Yes, Guinness is definitely traditional for stews, and with good reason! Its roasted, malty flavors enhance those already present in the stew and take it to whole 'nother level of awesomeness. But Guinness is definitely not the only beer that can be used, nor is it ideal for all stews. Here are a few more to try!For beef stews
, we really like using porters. These beers tend to have a lot of caramelized and toasted malt flavors that work very well with slow-cooked meat, but without going into the coffee-like bitterness of many stouts. Recently, we've really enjoyed cooking (and drinking) the Edmund Fitzgerald Porter from Great Lakes Brewing and the Black Butte Porter from Deschutes Brewery.
German doppelbocks and German-style double bocks would also be an interesting choice for beef stews. They tend to have robust nutty and bread-like flavors with less emphasis on the hops.
When we're making a vegetable soup like minestrone or mushroom-barley stew, we usually go a little lighter. We might still use a porter, but less of it. Brown ales also give veggie stews a nice layer of savory-sweetness, though we'd avoid the "nut brown" ales as they are often too sweet and syrupy for these purposes. Try Brooklyn Brewery's brown ale or the Saranac brown ale.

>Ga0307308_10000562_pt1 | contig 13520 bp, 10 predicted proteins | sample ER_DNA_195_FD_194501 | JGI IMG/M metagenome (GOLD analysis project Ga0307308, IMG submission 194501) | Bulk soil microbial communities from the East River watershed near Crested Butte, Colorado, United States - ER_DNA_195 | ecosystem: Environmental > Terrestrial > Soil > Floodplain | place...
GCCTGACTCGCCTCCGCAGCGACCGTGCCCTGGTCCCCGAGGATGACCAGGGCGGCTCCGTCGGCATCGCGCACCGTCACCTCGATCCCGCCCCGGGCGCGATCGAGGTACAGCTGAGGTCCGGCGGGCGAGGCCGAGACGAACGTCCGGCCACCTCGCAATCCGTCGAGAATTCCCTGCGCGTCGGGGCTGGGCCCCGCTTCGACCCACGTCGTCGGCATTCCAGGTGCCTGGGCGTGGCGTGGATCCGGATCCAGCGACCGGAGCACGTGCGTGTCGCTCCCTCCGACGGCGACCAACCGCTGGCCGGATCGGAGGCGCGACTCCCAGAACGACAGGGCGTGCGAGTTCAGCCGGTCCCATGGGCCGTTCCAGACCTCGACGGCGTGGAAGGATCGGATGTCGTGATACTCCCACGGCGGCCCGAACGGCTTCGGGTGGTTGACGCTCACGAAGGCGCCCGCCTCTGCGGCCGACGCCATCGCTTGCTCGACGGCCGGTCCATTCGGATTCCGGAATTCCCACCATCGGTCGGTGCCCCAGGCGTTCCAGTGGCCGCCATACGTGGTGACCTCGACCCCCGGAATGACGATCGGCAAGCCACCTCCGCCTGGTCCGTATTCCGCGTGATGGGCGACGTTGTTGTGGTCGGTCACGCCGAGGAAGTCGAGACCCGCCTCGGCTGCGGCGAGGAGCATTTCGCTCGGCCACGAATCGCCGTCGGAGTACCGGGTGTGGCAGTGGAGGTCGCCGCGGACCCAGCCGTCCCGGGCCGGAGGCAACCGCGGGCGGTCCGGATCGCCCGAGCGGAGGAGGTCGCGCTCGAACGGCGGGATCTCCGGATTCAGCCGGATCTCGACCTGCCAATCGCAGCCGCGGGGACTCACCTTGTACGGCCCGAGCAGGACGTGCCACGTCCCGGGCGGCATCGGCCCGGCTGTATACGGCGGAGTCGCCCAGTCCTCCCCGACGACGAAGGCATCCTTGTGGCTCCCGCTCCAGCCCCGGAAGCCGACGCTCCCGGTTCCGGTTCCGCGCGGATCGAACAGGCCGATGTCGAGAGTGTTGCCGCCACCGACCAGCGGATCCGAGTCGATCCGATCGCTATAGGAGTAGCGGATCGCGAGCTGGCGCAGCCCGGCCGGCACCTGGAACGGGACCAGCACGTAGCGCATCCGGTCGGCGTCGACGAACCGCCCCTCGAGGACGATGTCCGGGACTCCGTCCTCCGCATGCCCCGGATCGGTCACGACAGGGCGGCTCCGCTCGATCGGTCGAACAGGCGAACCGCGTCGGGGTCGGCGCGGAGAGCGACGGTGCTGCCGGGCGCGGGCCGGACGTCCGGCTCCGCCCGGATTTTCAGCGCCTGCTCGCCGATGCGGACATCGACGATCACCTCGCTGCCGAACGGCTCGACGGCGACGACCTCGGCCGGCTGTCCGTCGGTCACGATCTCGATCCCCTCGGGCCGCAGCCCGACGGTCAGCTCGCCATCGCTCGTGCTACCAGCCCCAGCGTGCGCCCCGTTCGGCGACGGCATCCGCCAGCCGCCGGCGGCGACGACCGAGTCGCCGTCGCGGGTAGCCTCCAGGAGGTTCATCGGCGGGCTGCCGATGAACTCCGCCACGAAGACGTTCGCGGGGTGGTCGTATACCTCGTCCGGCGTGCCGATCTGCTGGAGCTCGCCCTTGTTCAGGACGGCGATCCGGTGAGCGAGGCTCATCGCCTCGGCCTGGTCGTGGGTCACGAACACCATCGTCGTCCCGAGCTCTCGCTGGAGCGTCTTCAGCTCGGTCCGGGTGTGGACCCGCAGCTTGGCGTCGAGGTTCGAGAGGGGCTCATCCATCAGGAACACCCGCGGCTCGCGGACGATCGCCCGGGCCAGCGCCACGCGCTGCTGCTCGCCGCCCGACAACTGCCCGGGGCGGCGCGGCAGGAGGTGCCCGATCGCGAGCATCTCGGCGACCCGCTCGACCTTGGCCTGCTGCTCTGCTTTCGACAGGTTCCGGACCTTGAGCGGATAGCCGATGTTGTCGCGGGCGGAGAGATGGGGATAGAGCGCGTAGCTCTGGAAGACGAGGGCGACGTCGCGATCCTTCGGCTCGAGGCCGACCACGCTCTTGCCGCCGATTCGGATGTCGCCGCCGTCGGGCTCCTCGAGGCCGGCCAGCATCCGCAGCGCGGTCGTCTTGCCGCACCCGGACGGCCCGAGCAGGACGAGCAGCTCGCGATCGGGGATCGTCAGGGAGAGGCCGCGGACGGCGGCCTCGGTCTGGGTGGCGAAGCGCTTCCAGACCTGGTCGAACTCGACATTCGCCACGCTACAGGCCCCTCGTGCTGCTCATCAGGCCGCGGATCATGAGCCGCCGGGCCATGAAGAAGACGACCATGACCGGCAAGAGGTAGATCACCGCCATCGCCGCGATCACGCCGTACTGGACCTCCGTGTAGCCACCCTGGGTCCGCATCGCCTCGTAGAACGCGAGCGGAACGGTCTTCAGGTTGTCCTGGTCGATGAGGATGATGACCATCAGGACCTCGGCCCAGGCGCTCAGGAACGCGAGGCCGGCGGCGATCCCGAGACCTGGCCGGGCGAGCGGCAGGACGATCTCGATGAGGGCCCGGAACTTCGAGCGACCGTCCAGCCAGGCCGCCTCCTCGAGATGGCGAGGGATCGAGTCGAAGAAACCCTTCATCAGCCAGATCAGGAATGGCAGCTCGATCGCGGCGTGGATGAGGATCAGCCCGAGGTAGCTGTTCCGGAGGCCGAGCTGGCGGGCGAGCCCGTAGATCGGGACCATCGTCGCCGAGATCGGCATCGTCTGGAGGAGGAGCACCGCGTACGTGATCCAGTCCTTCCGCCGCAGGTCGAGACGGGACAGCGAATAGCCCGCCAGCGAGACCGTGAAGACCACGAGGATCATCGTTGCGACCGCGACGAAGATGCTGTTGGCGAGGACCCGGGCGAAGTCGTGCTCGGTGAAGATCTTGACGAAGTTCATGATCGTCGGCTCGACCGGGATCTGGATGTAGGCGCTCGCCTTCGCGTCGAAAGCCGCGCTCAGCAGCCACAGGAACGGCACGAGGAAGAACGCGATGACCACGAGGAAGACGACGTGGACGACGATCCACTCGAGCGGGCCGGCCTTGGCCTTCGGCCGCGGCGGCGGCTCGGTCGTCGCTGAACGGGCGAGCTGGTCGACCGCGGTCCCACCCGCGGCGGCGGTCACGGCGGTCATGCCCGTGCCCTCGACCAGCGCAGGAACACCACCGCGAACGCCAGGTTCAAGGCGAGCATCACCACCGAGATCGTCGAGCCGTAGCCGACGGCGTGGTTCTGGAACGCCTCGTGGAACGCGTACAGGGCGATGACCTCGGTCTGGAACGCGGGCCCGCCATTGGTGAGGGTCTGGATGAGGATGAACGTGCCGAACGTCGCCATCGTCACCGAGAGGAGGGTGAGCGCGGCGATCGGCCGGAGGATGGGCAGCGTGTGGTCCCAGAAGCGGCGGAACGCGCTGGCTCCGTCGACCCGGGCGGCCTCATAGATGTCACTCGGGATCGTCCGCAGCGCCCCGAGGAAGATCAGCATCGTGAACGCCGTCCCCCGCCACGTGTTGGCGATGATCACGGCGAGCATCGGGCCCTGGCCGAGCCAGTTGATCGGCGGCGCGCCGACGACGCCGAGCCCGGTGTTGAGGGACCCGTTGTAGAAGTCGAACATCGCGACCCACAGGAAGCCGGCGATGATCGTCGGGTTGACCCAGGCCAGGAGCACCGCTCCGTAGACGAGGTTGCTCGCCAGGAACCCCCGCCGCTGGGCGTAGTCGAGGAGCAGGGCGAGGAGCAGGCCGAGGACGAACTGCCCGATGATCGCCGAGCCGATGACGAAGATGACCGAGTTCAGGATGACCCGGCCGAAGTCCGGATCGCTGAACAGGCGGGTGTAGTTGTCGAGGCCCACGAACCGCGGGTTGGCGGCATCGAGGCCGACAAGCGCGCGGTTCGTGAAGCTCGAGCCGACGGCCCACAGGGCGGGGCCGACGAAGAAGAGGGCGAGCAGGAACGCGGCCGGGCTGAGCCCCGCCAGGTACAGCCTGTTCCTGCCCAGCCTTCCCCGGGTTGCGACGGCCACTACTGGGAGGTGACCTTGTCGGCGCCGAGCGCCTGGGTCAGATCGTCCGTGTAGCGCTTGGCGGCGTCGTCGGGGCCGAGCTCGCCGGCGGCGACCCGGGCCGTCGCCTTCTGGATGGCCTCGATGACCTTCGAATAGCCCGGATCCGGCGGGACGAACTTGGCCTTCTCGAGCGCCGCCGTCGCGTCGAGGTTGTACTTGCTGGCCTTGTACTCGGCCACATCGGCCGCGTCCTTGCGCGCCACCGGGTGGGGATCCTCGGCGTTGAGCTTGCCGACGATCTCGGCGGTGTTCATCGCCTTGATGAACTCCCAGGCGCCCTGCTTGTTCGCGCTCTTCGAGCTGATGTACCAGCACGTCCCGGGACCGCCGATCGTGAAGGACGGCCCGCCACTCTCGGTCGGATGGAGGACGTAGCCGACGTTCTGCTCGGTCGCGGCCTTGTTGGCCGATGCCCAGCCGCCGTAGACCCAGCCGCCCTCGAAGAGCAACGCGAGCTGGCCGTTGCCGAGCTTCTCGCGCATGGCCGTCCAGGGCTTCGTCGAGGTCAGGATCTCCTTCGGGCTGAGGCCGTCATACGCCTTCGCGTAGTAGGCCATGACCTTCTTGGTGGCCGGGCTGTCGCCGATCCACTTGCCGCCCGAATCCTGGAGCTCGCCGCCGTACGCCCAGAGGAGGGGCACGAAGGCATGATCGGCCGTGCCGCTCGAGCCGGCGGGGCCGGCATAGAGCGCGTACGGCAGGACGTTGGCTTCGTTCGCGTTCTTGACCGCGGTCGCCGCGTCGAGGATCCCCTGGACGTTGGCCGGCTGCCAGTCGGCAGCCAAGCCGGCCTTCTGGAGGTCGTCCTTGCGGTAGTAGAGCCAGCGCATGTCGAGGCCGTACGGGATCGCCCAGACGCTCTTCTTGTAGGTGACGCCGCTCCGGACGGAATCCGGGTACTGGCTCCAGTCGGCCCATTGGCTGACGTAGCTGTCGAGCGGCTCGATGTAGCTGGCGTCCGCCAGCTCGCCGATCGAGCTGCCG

For all stews, we'll use a half a cup of beer to deglaze the pan and then add another half a cup along with the broth. If we decide we want a little more of the beer flavor after the soup has been simmering for a while, we add more a half cup at a time until it's just where we want it.
What styles or specific kinds of beer do you like in winter soups and stews?
Related: Food Science: Understanding the Maillard Reaction
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